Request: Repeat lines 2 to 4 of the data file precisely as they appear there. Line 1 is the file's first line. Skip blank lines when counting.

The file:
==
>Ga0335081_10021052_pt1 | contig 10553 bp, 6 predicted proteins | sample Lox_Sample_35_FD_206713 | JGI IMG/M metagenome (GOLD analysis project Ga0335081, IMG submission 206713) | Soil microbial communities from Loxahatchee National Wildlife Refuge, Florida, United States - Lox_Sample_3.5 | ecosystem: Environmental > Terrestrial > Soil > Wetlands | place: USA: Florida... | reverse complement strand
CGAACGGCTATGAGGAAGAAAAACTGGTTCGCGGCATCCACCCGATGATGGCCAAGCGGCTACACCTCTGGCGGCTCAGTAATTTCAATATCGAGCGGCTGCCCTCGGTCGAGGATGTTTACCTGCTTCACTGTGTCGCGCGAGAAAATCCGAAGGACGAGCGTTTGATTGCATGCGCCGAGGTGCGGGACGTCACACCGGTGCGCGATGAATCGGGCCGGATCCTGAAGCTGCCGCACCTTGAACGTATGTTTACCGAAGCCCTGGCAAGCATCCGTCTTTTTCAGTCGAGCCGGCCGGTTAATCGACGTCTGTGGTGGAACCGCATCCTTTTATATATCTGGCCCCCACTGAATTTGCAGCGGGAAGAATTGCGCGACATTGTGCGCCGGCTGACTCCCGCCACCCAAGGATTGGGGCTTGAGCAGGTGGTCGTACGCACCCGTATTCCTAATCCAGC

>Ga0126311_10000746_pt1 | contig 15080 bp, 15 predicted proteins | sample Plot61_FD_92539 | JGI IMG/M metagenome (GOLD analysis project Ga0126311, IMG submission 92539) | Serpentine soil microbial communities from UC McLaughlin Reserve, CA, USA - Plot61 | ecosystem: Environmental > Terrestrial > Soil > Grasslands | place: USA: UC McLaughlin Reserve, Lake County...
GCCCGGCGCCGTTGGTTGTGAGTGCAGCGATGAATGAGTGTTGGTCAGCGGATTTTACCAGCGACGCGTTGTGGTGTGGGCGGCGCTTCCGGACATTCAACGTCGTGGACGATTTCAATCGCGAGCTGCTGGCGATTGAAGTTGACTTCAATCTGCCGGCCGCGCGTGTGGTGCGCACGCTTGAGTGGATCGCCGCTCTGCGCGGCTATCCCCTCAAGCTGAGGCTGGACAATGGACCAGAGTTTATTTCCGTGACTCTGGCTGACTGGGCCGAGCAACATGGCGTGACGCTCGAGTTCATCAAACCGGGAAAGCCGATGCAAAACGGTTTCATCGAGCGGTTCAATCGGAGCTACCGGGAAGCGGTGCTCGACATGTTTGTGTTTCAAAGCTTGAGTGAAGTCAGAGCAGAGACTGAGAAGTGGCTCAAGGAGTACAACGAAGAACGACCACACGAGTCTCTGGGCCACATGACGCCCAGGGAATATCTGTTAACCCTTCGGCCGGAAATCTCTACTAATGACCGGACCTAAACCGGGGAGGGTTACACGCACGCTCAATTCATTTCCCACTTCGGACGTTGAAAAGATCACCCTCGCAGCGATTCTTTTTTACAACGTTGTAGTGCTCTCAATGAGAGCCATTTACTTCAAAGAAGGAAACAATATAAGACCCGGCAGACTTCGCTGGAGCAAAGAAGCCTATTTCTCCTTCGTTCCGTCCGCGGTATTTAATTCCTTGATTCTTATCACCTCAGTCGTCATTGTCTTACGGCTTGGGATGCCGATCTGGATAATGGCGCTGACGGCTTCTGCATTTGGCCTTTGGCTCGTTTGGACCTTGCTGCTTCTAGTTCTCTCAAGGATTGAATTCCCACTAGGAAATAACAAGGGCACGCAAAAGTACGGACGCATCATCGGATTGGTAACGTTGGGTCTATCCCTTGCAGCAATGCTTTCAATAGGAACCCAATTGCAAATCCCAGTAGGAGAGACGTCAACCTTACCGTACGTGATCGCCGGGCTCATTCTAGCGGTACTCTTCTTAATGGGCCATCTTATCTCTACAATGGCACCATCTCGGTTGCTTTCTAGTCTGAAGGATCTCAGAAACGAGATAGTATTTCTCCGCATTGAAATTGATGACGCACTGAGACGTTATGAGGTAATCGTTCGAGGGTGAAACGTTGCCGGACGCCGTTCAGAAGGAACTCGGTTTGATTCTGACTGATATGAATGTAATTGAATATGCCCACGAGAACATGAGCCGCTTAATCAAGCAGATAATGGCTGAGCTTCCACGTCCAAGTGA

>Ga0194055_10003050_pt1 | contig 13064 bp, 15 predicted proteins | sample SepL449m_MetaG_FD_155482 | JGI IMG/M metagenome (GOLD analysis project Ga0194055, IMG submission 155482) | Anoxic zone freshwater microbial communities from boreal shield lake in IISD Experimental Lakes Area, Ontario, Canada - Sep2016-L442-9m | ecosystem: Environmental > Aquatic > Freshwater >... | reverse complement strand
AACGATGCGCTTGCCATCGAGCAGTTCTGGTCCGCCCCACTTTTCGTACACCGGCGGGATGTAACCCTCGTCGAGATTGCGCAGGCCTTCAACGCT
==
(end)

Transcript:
CGAACGGCTATGAGGAAGAAAAACTGGTTCGCGGCATCCACCCGATGATGGCCAAGCGGCTACACCTCTGGCGGCTCAGTAATTTCAATATCGAGCGGCTGCCCTCGGTCGAGGATGTTTACCTGCTTCACTGTGTCGCGCGAGAAAATCCGAAGGACGAGCGTTTGATTGCATGCGCCGAGGTGCGGGACGTCACACCGGTGCGCGATGAATCGGGCCGGATCCTGAAGCTGCCGCACCTTGAACGTATGTTTACCGAAGCCCTGGCAAGCATCCGTCTTTTTCAGTCGAGCCGGCCGGTTAATCGACGTCTGTGGTGGAACCGCATCCTTTTATATATCTGGCCCCCACTGAATTTGCAGCGGGAAGAATTGCGCGACATTGTGCGCCGGCTGACTCCCGCCACCCAAGGATTGGGGCTTGAGCAGGTGGTCGTACGCACCCGTATTCCTAATCCAGC

>Ga0126311_10000746_pt1 | contig 15080 bp, 15 predicted proteins | sample Plot61_FD_92539 | JGI IMG/M metagenome (GOLD analysis project Ga0126311, IMG submission 92539) | Serpentine soil microbial communities from UC McLaughlin Reserve, CA, USA - Plot61 | ecosystem: Environmental > Terrestrial > Soil > Grasslands | place: USA: UC McLaughlin Reserve, Lake County...
GCCCGGCGCCGTTGGTTGTGAGTGCAGCGATGAATGAGTGTTGGTCAGCGGATTTTACCAGCGACGCGTTGTGGTGTGGGCGGCGCTTCCGGACATTCAACGTCGTGGACGATTTCAATCGCGAGCTGCTGGCGATTGAAGTTGACTTCAATCTGCCGGCCGCGCGTGTGGTGCGCACGCTTGAGTGGATCGCCGCTCTGCGCGGCTATCCCCTCAAGCTGAGGCTGGACAATGGACCAGAGTTTATTTCCGTGACTCTGGCTGACTGGGCCGAGCAACATGGCGTGACGCTCGAGTTCATCAAACCGGGAAAGCCGATGCAAAACGGTTTCATCGAGCGGTTCAATCGGAGCTACCGGGAAGCGGTGCTCGACATGTTTGTGTTTCAAAGCTTGAGTGAAGTCAGAGCAGAGACTGAGAAGTGGCTCAAGGAGTACAACGAAGAACGACCACACGAGTCTCTGGGCCACATGACGCCCAGGGAATATCTGTTAACCCTTCGGCCGGAAATCTCTACTAATGACCGGACCTAAACCGGGGAGGGTTACACGCACGCTCAATTCATTTCCCACTTCGGACGTTGAAAAGATCACCCTCGCAGCGATTCTTTTTTACAACGTTGTAGTGCTCTCAATGAGAGCCATTTACTTCAAAGAAGGAAACAATATAAGACCCGGCAGACTTCGCTGGAGCAAAGAAGCCTATTTCTCCTTCGTTCCGTCCGCGGTATTTAATTCCTTGATTCTTATCACCTCAGTCGTCATTGTCTTACGGCTTGGGATGCCGATCTGGATAATGGCGCTGACGGCTTCTGCATTTGGCCTTTGGCTCGTTTGGACCTTGCTGCTTCTAGTTCTCTCAAGGATTGAATTCCCACTAGGAAATAACAAGGGCACGCAAAAGTACGGACGCATCATCGGATTGGTAACGTTGGGTCTATCCCTTGCAGCAATGCTTTCAATAGGAACCCAATTGCAAATCCCAGTAGGAGAGACGTCAACCTTACCGTACGTGATCGCCGGGCTCATTCTAGCGGTACTCTTCTTAATGGGCCATCTTATCTCTACAATGGCACCATCTCGGTTGCTTTCTAGTCTGAAGGATCTCAGAAACGAGATAGTATTTCTCCGCATTGAAATTGATGACGCACTGAGACGTTATGAGGTAATCGTTCGAGGGTGAAACGTTGCCGGACGCCGTTCAGAAGGAACTCGGTTTGATTCTGACTGATATGAATGTAATTGAATATGCCCACGAGAACATGAGCCGCTTAATCAAGCAGATAATGGCTGAGCTTCCACGTCCAAGTGA